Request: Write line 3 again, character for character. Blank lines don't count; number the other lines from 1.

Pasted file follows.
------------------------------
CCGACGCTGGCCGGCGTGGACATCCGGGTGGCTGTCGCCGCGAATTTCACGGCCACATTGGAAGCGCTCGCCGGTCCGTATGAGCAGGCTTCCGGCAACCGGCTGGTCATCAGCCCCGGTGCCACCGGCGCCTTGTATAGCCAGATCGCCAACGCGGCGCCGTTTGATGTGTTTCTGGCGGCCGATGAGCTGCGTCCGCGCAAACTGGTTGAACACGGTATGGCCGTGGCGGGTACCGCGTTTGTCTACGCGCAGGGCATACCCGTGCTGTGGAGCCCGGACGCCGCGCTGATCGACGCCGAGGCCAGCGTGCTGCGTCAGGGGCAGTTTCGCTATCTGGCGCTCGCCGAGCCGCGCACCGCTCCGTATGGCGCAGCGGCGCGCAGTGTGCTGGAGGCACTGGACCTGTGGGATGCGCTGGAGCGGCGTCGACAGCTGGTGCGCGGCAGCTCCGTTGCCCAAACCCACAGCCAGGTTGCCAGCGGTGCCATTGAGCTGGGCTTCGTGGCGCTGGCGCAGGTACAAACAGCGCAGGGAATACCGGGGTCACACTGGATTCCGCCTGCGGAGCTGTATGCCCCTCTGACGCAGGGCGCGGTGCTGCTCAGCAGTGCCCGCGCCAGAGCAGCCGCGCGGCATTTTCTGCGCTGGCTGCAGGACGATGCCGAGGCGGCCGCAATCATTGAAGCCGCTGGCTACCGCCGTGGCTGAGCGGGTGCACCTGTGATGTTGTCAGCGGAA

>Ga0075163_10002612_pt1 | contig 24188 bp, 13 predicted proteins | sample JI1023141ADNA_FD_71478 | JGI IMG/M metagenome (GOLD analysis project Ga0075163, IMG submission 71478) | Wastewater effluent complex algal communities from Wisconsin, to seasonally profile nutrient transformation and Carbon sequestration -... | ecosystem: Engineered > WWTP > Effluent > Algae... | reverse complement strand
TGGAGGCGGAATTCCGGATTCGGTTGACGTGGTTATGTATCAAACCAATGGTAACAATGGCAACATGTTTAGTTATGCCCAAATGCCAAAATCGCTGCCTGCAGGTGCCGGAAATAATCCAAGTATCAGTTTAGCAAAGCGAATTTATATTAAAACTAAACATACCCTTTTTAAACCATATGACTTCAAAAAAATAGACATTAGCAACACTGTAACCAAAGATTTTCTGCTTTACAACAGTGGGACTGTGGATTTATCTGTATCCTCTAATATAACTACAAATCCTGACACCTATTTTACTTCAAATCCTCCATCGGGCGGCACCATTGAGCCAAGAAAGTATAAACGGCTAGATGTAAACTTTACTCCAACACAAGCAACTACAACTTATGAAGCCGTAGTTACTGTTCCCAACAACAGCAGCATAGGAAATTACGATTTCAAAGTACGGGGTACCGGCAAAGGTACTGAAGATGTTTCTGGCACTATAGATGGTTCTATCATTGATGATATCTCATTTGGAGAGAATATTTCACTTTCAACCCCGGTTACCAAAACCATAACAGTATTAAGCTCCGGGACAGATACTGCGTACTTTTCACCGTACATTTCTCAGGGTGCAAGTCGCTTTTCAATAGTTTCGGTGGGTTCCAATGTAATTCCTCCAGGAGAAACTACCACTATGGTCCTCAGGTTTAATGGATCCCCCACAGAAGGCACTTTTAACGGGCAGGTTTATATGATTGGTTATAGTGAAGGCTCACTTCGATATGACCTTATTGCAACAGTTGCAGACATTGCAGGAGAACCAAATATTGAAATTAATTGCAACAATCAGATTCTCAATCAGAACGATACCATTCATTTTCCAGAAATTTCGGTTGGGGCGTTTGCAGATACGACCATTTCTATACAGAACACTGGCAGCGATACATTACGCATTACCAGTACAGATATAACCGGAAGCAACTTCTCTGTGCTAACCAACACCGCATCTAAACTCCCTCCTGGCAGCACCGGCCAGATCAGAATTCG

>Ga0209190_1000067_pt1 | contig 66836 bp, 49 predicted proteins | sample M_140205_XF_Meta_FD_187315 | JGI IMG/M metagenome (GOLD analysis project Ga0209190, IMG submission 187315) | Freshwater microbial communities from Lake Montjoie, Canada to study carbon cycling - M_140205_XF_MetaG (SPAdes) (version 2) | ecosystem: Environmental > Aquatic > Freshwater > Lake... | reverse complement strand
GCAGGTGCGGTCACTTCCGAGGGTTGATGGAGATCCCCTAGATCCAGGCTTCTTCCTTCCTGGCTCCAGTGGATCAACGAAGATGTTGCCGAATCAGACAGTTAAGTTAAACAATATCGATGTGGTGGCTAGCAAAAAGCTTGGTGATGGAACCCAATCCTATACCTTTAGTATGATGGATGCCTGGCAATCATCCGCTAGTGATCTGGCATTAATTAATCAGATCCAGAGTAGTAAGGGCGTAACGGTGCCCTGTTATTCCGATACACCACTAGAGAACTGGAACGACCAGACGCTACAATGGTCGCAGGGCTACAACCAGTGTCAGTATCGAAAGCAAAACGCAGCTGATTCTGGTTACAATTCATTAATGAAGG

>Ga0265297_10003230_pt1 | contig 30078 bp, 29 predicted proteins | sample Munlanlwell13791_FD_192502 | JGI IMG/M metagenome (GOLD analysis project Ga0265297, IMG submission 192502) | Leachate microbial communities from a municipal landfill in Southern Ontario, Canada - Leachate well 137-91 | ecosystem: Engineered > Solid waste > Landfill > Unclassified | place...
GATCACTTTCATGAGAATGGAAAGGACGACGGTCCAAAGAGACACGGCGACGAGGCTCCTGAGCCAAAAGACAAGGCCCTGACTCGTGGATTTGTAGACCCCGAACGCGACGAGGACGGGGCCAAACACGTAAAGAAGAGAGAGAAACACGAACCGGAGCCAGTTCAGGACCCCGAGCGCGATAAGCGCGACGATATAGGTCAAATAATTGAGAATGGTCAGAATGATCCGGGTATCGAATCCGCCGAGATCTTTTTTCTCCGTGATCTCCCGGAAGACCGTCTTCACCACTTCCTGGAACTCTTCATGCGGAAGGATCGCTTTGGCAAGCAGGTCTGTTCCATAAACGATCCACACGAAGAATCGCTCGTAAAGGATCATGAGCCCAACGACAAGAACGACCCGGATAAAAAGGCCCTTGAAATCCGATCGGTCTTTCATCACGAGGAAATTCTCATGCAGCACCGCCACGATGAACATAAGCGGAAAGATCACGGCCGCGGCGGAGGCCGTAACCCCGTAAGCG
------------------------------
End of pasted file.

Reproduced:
TGGAGGCGGAATTCCGGATTCGGTTGACGTGGTTATGTATCAAACCAATGGTAACAATGGCAACATGTTTAGTTATGCCCAAATGCCAAAATCGCTGCCTGCAGGTGCCGGAAATAATCCAAGTATCAGTTTAGCAAAGCGAATTTATATTAAAACTAAACATACCCTTTTTAAACCATATGACTTCAAAAAAATAGACATTAGCAACACTGTAACCAAAGATTTTCTGCTTTACAACAGTGGGACTGTGGATTTATCTGTATCCTCTAATATAACTACAAATCCTGACACCTATTTTACTTCAAATCCTCCATCGGGCGGCACCATTGAGCCAAGAAAGTATAAACGGCTAGATGTAAACTTTACTCCAACACAAGCAACTACAACTTATGAAGCCGTAGTTACTGTTCCCAACAACAGCAGCATAGGAAATTACGATTTCAAAGTACGGGGTACCGGCAAAGGTACTGAAGATGTTTCTGGCACTATAGATGGTTCTATCATTGATGATATCTCATTTGGAGAGAATATTTCACTTTCAACCCCGGTTACCAAAACCATAACAGTATTAAGCTCCGGGACAGATACTGCGTACTTTTCACCGTACATTTCTCAGGGTGCAAGTCGCTTTTCAATAGTTTCGGTGGGTTCCAATGTAATTCCTCCAGGAGAAACTACCACTATGGTCCTCAGGTTTAATGGATCCCCCACAGAAGGCACTTTTAACGGGCAGGTTTATATGATTGGTTATAGTGAAGGCTCACTTCGATATGACCTTATTGCAACAGTTGCAGACATTGCAGGAGAACCAAATATTGAAATTAATTGCAACAATCAGATTCTCAATCAGAACGATACCATTCATTTTCCAGAAATTTCGGTTGGGGCGTTTGCAGATACGACCATTTCTATACAGAACACTGGCAGCGATACATTACGCATTACCAGTACAGATATAACCGGAAGCAACTTCTCTGTGCTAACCAACACCGCATCTAAACTCCCTCCTGGCAGCACCGGCCAGATCAGAATTCG